• Kepler I disagree here. The technology that is developed in F1 is developed for winning races and thus funding your research, and then transferring that to commercial application. The progress in car technology would happen way slower if we didn;t have this for profit, competitive system that pushes technology forward,

          FYI, same happens in aerospace, or similar. Military or government funded project fund the development of military technology that then Boeing and Airbus uses in civil applications.

          • Rodrigo,

            Some of the work produced by Chomsky (of all people) on formal languages was actually financed by the US military. You say Internet and you have to say DARPA.

            Now: does that mean the government couldn’t have allocated
            that through another ministry that could use the results for whatever they wanted?

            Is defence per se the most efficient way of allocating money for research? I don’t think military objectives somehow produce better use cases from which to get projects.

            The same goes for things like Formula 1.

            And let me clarify: I am not against private investors doing whatever they want for Formula 1; some technology will eventually come from there to other fields. Still,
            I think a government can be more efficient by letting society as a whole or an open borad of experts decide what use cases can be the inspiration of government-funded R&D. There is overhead in every field, but most of the money for Formula 1 does not go into R&D-related overhead.

            • Kepler,

              Two things have annoyed me about the comments in the post. One, that F1 is useless. You may like or not, but for many car companies it is free research funding. For that reason alone F1 is not useless. Second, should state owned companies sponsor it? Remember that this is not government! well, if PDVSA had operations or presence internationally, why the hell wouldn’t they sponsor it? aren’t they a fuel/lubricant company? Shouldn’t they promote themselves in foreign markets to sell their products? In my opinion not now, because they don’t have that international presence. But that means that PDVSA is poorly manage (oh surprise). I think we all agree there.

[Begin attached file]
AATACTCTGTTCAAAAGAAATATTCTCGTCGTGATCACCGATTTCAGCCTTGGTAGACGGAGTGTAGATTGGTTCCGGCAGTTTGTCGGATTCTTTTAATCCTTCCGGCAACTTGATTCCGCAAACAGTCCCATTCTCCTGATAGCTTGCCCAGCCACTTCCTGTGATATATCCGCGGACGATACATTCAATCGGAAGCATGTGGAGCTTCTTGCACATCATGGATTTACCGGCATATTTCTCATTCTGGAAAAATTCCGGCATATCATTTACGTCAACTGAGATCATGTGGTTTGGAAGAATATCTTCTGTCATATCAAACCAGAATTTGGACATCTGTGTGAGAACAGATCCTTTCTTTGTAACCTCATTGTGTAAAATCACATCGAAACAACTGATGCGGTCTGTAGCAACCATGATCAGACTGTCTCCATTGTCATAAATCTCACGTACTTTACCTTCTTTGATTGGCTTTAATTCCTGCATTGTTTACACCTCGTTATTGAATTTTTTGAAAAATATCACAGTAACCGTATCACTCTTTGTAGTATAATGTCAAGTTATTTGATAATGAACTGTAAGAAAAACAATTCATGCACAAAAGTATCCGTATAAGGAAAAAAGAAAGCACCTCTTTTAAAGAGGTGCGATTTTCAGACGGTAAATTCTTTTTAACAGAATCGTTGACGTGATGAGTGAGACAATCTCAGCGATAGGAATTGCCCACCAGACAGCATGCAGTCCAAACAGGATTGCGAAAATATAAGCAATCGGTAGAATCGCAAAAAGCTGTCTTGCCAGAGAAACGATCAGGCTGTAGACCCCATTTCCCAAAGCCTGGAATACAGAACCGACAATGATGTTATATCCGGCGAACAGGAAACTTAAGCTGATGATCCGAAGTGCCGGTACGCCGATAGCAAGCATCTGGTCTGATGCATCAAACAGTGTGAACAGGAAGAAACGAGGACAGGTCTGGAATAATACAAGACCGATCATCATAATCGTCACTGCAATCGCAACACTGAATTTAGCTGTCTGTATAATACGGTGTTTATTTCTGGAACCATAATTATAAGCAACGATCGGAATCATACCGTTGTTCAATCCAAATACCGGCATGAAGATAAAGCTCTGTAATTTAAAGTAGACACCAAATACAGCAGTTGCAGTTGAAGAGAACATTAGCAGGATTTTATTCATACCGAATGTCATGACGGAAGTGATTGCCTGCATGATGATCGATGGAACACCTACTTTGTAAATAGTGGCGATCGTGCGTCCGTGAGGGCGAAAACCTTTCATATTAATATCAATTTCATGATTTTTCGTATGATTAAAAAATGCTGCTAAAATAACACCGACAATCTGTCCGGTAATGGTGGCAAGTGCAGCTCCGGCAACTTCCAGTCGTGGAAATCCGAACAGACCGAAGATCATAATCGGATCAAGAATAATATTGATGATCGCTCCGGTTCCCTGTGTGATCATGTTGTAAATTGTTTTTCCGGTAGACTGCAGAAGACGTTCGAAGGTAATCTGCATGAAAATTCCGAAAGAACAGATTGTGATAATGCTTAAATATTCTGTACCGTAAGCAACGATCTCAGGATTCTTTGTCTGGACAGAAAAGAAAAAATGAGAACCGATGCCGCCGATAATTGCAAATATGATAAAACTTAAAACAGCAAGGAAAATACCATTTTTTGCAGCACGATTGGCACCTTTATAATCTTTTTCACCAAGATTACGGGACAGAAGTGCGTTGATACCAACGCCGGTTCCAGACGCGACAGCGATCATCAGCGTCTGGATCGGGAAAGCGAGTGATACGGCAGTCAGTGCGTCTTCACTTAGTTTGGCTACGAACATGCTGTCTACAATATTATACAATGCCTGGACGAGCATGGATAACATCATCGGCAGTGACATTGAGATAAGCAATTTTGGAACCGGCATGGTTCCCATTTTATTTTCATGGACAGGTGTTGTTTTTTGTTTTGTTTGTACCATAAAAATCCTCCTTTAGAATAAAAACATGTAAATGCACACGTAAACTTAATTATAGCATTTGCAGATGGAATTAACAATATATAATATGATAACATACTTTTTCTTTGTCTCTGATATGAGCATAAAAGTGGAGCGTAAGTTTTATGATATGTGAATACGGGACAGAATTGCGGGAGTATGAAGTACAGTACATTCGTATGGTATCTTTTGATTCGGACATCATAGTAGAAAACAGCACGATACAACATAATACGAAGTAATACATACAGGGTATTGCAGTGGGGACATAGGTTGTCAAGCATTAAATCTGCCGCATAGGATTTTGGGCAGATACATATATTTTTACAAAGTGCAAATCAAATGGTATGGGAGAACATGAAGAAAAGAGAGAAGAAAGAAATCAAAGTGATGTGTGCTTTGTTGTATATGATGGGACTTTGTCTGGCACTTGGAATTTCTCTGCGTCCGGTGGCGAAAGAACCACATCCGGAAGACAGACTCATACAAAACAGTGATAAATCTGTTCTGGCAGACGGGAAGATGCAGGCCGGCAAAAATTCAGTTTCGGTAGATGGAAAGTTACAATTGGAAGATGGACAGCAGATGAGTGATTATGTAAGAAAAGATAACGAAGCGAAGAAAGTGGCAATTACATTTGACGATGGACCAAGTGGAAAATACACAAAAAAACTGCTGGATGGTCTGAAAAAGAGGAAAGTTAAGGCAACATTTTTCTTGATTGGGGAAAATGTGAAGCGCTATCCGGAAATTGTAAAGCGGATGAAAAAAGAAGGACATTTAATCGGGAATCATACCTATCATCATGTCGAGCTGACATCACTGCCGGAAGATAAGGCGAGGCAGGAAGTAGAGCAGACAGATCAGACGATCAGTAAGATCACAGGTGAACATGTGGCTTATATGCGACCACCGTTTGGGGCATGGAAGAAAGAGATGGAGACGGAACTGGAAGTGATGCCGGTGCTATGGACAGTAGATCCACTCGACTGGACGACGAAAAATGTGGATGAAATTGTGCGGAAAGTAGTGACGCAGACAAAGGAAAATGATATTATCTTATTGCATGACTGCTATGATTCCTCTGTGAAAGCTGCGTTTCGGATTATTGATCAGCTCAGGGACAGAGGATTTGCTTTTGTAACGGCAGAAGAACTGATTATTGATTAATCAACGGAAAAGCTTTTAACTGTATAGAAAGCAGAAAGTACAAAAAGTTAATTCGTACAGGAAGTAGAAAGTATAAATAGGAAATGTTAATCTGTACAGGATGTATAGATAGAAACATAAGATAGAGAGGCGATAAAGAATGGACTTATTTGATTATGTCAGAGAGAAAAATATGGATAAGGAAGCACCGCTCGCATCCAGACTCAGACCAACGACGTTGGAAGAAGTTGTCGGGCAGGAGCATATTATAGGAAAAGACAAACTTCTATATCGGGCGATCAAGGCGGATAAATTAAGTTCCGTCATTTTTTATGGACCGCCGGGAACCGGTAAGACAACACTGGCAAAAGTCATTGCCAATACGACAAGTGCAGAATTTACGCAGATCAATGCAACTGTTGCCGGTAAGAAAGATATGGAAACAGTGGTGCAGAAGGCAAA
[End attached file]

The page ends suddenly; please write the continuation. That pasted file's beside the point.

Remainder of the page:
• Rodrigo,
              I repeat:
              I don’t care what the private sector does with its money and the money some guys want to give it in car races.
              PDVSA is indeed a company but it IS state-owned. Why the hell should it not
              sponsor it?

              1) Because it first needs to sponsor Intevep, maintenance and so on. PDVSA is crumbling down, that’s priority 1, 1 and 1
              2) Because it needs approval from the Asamblea and it didn’t have it and the Asamblea could perhaps find better areas where there is more return for investment.
              You are determining that because Porsche uses Formula 1 we should do the same. Sorry, PDVSA is a company property of the state and the deputies are my representatives in that board.

            • Kepler,
              We both agree that PDVSA is poorly managed and that it doesn’t have its priorities straight. Nor that it is following constitutional processes. I also think it shouldn’t be sponsoring the Vino Tinto (although people seems to have a double moral around this one).

              I think sponsorship are OK if there is a business strategy to it, i.e. marketing. If you will get a return on that investment why the hell not?

              Since you brought up the Norway example, Statoil sponsors Norway’s ski team.

              Anyway, we are both in agreement about PDVSA sponsoring. They shouldn’t, but then the comments should be framed around that and not around “I don’t like F1 thus they should get squat”.